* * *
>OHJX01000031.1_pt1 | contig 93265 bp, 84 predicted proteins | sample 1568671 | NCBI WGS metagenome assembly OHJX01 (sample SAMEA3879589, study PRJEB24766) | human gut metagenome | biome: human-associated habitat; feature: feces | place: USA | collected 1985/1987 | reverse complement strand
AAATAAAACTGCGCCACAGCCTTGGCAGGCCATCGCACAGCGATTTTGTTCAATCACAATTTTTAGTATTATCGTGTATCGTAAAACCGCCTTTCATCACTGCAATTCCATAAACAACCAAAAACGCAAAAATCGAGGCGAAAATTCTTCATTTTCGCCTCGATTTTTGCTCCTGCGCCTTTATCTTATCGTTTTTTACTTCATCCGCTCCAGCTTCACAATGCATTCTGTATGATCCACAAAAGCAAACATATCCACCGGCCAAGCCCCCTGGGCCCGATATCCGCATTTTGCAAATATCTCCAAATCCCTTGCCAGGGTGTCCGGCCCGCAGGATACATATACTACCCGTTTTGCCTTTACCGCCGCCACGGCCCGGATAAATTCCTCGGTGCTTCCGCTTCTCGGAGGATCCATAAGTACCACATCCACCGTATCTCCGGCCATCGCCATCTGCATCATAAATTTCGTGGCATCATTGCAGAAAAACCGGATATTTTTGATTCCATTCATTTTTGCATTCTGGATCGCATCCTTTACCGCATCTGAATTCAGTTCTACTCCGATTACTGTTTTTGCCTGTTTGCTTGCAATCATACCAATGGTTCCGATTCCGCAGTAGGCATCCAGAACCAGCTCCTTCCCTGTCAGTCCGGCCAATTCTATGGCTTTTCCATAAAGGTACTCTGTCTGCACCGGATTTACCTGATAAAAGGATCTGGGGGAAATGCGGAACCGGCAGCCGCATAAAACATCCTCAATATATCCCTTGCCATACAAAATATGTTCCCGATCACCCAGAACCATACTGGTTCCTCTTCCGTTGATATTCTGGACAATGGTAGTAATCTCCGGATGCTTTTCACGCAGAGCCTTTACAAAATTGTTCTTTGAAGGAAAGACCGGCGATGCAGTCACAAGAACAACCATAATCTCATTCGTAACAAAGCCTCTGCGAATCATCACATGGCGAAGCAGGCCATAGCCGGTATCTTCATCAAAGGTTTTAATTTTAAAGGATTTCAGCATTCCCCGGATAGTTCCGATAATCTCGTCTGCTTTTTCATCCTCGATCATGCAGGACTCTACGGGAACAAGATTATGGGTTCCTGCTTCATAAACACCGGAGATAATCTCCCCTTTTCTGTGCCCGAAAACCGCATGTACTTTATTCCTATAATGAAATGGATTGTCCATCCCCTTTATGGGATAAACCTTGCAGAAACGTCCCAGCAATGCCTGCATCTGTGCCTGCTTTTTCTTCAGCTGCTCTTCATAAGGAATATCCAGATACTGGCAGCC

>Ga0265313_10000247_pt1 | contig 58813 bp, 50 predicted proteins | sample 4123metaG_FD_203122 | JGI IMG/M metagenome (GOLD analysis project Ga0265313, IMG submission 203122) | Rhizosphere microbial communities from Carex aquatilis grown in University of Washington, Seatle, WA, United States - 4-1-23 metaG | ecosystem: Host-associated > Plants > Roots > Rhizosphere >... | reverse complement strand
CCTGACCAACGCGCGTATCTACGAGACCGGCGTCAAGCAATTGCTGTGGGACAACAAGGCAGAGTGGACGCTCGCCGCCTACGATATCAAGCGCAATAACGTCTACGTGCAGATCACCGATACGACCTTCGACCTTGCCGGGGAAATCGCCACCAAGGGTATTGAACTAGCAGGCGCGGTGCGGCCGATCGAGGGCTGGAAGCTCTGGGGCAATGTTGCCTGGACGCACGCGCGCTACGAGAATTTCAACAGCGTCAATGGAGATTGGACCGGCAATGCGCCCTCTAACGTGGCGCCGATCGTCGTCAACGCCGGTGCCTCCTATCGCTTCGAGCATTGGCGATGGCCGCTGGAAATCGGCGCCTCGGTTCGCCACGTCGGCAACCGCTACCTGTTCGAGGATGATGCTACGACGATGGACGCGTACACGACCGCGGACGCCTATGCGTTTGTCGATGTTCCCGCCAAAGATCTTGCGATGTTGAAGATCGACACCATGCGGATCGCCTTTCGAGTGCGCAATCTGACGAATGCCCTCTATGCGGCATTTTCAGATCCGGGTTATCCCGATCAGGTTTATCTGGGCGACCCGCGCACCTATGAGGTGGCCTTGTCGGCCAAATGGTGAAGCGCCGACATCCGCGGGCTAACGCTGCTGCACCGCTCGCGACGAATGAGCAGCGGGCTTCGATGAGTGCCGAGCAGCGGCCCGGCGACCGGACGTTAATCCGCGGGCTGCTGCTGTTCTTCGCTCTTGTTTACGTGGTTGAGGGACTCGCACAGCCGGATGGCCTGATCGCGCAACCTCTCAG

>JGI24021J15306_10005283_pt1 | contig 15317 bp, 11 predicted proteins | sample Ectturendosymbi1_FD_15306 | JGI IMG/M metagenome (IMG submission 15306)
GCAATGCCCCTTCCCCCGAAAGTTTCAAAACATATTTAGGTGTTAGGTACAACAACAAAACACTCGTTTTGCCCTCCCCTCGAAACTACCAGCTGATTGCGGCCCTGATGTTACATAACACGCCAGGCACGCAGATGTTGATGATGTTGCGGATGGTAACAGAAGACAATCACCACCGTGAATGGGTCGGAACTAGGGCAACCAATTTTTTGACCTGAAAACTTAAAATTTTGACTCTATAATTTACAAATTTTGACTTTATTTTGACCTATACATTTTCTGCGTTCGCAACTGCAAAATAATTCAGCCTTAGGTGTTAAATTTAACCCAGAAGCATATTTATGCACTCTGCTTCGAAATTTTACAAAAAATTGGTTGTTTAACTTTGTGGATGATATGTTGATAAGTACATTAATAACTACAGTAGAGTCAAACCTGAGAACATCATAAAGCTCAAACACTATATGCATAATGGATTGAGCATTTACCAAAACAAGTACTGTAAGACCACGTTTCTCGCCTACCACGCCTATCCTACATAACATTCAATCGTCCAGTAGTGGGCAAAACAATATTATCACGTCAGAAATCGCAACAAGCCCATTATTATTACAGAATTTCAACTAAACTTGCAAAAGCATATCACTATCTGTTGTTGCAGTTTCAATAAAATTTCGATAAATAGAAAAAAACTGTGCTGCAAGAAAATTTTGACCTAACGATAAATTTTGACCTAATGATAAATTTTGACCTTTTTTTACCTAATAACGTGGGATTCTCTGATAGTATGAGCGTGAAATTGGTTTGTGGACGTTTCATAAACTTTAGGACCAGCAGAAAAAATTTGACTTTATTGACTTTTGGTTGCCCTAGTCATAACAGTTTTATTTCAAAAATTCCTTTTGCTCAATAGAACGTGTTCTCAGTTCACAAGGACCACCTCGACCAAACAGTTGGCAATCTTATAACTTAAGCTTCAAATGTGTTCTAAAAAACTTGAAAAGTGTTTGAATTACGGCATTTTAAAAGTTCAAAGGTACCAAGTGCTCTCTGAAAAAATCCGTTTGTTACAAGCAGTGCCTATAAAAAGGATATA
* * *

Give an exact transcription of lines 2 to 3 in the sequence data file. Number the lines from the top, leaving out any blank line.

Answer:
AAATAAAACTGCGCCACAGCCTTGGCAGGCCATCGCACAGCGATTTTGTTCAATCACAATTTTTAGTATTATCGTGTATCGTAAAACCGCCTTTCATCACTGCAATTCCATAAACAACCAAAAACGCAAAAATCGAGGCGAAAATTCTTCATTTTCGCCTCGATTTTTGCTCCTGCGCCTTTATCTTATCGTTTTTTACTTCATCCGCTCCAGCTTCACAATGCATTCTGTATGATCCACAAAAGCAAACATATCCACCGGCCAAGCCCCCTGGGCCCGATATCCGCATTTTGCAAATATCTCCAAATCCCTTGCCAGGGTGTCCGGCCCGCAGGATACATATACTACCCGTTTTGCCTTTACCGCCGCCACGGCCCGGATAAATTCCTCGGTGCTTCCGCTTCTCGGAGGATCCATAAGTACCACATCCACCGTATCTCCGGCCATCGCCATCTGCATCATAAATTTCGTGGCATCATTGCAGAAAAACCGGATATTTTTGATTCCATTCATTTTTGCATTCTGGATCGCATCCTTTACCGCATCTGAATTCAGTTCTACTCCGATTACTGTTTTTGCCTGTTTGCTTGCAATCATACCAATGGTTCCGATTCCGCAGTAGGCATCCAGAACCAGCTCCTTCCCTGTCAGTCCGGCCAATTCTATGGCTTTTCCATAAAGGTACTCTGTCTGCACCGGATTTACCTGATAAAAGGATCTGGGGGAAATGCGGAACCGGCAGCCGCATAAAACATCCTCAATATATCCCTTGCCATACAAAATATGTTCCCGATCACCCAGAACCATACTGGTTCCTCTTCCGTTGATATTCTGGACAATGGTAGTAATCTCCGGATGCTTTTCACGCAGAGCCTTTACAAAATTGTTCTTTGAAGGAAAGACCGGCGATGCAGTCACAAGAACAACCATAATCTCATTCGTAACAAAGCCTCTGCGAATCATCACATGGCGAAGCAGGCCATAGCCGGTATCTTCATCAAAGGTTTTAATTTTAAAGGATTTCAGCATTCCCCGGATAGTTCCGATAATCTCGTCTGCTTTTTCATCCTCGATCATGCAGGACTCTACGGGAACAAGATTATGGGTTCCTGCTTCATAAACACCGGAGATAATCTCCCCTTTTCTGTGCCCGAAAACCGCATGTACTTTATTCCTATAATGAAATGGATTGTCCATCCCCTTTATGGGATAAACCTTGCAGAAACGTCCCAGCAATGCCTGCATCTGTGCCTGCTTTTTCTTCAGCTGCTCTTCATAAGGAATATCCAGATACTGGCAGCC

>Ga0265313_10000247_pt1 | contig 58813 bp, 50 predicted proteins | sample 4123metaG_FD_203122 | JGI IMG/M metagenome (GOLD analysis project Ga0265313, IMG submission 203122) | Rhizosphere microbial communities from Carex aquatilis grown in University of Washington, Seatle, WA, United States - 4-1-23 metaG | ecosystem: Host-associated > Plants > Roots > Rhizosphere >... | reverse complement strand